Test Information Guide

Field 56: Sheltered English Immersion
Sample Open-Response Item

The following materials contain:

Description of an Open-Response Item

The open-response item is an assignment that includes five parts to allow candidates to show their knowledge of sheltering content. Candidates will use one of 10 mentor texts for the basis of their response. Each mentor text is an informational text that is representative of the kind of content and academic language features a student might encounter in texts in a given content area. Candidates will read the test directions, read the assignment, and select a mentor text for the basis of their response.

After choosing a mentor text as the focus of your lesson, you will be expected to show evidence of a detailed, working knowledge of Sheltered English Immersion strategies and how to employ those various strategies to create a well-developed SEI lesson plan. In your response to each of the five parts of the open-response item, you will be expected to demonstrate:

Sample Test Directions for Open-Response Items

This section of the test consists of an open-response item assignment that consists of five parts. You will be asked to prepare a written response for each of the five parts and your five responses together should total approximately 1,500 words. You should use your time to plan, write, review, and edit your response to each part of the assignment. You must write responses to each of the five parts.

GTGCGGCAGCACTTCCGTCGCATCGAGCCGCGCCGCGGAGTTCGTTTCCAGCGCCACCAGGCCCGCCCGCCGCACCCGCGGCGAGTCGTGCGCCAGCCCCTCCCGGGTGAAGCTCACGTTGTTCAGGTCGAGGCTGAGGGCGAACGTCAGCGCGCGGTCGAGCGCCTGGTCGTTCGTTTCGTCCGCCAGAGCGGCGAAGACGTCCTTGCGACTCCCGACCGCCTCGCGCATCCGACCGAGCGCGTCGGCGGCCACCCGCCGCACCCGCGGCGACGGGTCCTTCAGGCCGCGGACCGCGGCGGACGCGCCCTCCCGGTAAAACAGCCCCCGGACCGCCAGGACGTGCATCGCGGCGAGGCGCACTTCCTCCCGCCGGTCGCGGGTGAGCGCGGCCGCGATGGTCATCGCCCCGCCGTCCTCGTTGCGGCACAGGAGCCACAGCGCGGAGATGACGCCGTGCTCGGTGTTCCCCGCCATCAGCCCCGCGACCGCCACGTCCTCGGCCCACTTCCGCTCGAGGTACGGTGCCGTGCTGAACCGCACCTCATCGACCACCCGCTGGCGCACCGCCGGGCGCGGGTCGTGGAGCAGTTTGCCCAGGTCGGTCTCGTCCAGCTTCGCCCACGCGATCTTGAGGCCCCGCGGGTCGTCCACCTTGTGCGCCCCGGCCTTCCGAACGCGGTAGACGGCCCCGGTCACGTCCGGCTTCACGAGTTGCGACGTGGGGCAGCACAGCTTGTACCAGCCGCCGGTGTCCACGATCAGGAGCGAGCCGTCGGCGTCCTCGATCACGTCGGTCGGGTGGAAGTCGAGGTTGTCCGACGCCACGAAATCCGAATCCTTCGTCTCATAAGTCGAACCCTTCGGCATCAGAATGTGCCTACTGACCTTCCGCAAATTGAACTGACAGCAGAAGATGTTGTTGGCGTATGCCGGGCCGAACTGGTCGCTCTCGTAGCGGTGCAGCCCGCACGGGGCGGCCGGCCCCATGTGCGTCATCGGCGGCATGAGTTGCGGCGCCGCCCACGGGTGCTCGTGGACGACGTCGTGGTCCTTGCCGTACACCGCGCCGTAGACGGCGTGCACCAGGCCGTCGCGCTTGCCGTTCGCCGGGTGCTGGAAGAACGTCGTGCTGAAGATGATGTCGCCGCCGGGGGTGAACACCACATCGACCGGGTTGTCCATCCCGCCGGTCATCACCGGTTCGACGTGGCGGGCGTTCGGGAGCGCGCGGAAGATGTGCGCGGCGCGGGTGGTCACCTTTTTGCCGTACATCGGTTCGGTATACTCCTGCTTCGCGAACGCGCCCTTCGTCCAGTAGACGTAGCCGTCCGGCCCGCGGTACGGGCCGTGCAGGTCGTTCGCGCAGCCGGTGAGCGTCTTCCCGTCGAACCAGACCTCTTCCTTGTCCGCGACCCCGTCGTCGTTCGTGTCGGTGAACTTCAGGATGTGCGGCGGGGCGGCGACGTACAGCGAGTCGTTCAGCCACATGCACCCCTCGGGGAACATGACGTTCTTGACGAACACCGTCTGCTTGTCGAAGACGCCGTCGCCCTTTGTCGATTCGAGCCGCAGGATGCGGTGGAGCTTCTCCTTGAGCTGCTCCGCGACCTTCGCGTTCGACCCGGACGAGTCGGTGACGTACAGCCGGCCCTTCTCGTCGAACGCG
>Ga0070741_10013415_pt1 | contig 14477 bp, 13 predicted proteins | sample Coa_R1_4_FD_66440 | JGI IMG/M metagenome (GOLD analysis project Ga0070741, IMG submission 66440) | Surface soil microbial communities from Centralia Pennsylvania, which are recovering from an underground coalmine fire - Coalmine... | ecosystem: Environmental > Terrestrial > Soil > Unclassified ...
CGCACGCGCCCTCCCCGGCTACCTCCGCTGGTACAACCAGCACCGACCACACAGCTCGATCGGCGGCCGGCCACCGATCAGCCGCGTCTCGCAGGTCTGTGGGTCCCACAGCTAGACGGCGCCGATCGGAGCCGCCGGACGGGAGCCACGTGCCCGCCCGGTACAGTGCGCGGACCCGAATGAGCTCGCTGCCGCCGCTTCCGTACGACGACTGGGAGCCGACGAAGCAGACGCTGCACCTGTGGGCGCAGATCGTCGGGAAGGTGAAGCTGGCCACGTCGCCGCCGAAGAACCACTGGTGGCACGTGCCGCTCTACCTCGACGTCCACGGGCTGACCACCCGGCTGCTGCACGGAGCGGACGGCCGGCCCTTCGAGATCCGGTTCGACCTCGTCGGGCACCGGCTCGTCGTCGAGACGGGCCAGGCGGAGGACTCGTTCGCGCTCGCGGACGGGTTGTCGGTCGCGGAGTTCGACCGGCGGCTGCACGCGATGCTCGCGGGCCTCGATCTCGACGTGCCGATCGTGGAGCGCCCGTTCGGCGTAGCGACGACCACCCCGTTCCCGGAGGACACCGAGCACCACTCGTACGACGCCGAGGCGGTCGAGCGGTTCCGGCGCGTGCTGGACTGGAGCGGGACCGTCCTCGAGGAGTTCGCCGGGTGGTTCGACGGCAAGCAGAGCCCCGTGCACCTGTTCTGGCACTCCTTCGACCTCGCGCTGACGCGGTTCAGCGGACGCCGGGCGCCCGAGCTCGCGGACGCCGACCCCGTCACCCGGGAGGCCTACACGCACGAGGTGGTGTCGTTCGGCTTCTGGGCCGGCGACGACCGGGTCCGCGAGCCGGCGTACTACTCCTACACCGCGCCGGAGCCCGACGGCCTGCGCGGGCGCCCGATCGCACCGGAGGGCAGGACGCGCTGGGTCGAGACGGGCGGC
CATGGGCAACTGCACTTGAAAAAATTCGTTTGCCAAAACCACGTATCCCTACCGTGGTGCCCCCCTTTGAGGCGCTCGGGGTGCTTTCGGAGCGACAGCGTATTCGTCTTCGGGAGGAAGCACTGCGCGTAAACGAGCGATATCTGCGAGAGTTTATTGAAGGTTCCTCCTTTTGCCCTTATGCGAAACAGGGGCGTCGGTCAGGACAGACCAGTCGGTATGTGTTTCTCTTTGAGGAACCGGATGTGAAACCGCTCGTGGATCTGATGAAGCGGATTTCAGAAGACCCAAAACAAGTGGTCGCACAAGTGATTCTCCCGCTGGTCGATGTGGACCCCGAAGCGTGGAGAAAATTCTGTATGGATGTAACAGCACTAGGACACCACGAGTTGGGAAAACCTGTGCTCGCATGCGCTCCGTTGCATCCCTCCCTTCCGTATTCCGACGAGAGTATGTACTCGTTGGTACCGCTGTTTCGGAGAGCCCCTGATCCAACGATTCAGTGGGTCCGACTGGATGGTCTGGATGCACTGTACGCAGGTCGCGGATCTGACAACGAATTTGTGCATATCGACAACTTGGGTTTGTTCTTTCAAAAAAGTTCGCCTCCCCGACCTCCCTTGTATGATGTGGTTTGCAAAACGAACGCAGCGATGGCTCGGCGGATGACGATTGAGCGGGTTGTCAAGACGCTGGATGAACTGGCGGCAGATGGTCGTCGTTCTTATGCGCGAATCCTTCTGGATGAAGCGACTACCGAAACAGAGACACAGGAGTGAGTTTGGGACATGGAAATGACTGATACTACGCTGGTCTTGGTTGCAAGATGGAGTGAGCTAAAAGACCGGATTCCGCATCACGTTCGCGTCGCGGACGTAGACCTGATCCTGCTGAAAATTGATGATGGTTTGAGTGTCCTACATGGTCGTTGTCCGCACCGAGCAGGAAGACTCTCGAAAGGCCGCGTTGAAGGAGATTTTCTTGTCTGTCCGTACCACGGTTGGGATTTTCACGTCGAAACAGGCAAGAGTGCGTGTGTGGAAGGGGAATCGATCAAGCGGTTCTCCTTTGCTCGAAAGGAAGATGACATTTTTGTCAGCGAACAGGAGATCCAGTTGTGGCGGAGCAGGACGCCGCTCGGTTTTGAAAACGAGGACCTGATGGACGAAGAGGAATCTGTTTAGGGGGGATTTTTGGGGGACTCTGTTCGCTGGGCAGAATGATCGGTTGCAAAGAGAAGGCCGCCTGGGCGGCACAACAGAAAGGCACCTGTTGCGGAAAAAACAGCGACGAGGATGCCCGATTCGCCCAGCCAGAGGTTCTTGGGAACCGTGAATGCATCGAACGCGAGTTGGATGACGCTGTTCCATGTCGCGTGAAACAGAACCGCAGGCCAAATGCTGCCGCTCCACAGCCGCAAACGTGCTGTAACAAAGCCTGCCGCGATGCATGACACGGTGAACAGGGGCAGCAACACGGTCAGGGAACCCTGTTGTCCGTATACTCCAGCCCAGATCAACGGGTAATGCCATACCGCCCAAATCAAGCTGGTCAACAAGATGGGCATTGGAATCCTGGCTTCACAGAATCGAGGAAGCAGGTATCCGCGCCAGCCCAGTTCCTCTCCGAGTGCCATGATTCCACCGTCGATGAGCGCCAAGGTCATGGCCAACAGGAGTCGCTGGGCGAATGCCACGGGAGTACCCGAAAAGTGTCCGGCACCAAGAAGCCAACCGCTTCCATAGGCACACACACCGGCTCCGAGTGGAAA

For this assignment, you are an SEI teacher who is designing a content lesson for a class that includes English language learners. You will be presented with mentor texts in the following subject areas: Biology (8–12), Chemistry (8–12), Early Childhood (PreK–2), Earth Science (8–12), Elementary (1–6), English (8–12), Mathematics (8–12), Physics (8–12), Social Science (8–12), and Technology/Engineering (5–12). You will need to select ONE of these mentor texts and then use your knowledge of SEI instruction and the mentor text to write a response to each of the five parts of the assignment. You must use the same mentor text for all five parts of the assignment. The WIDA ELD levels will also be available for your reference.

Your responses must describe key processes involved in planning one SEI lesson that integrates the components of vocabulary development and oracy, reading comprehension, and written discourse to support English language learners' content and academic-language development with respect to the mentor text you selected. Be sure to support all your responses with specific examples from your selected mentor text.

Your responses to this assignment will be evaluated based on the following criteria.

Note that you must respond to Part I(a) (identifying the mentor text you selected) for your five responses to the assignment to be scored.

This open-response item assignment is intended to assess knowledge of sheltered English immersion (SEI). Your responses must be communicated clearly enough to permit valid judgment of the evaluation criteria by scorers. Your responses should be written for an audience of SEI educators. The final version of each response should conform to the conventions of edited American English. Your responses should be your original work, written in your own words, and not copied or paraphrased from some other work.

You may not use any reference materials during the test. Remember to review your work and make any changes you think will improve your responses.

Before you begin, you should familiarize yourself with all five parts of this assignment so that you can plan your response to each of the five sections accordingly. The entire assignment will be presented on the next screen. The complete text will also be available for reference through the Entire Assignment button that will be available during each part of the assignment.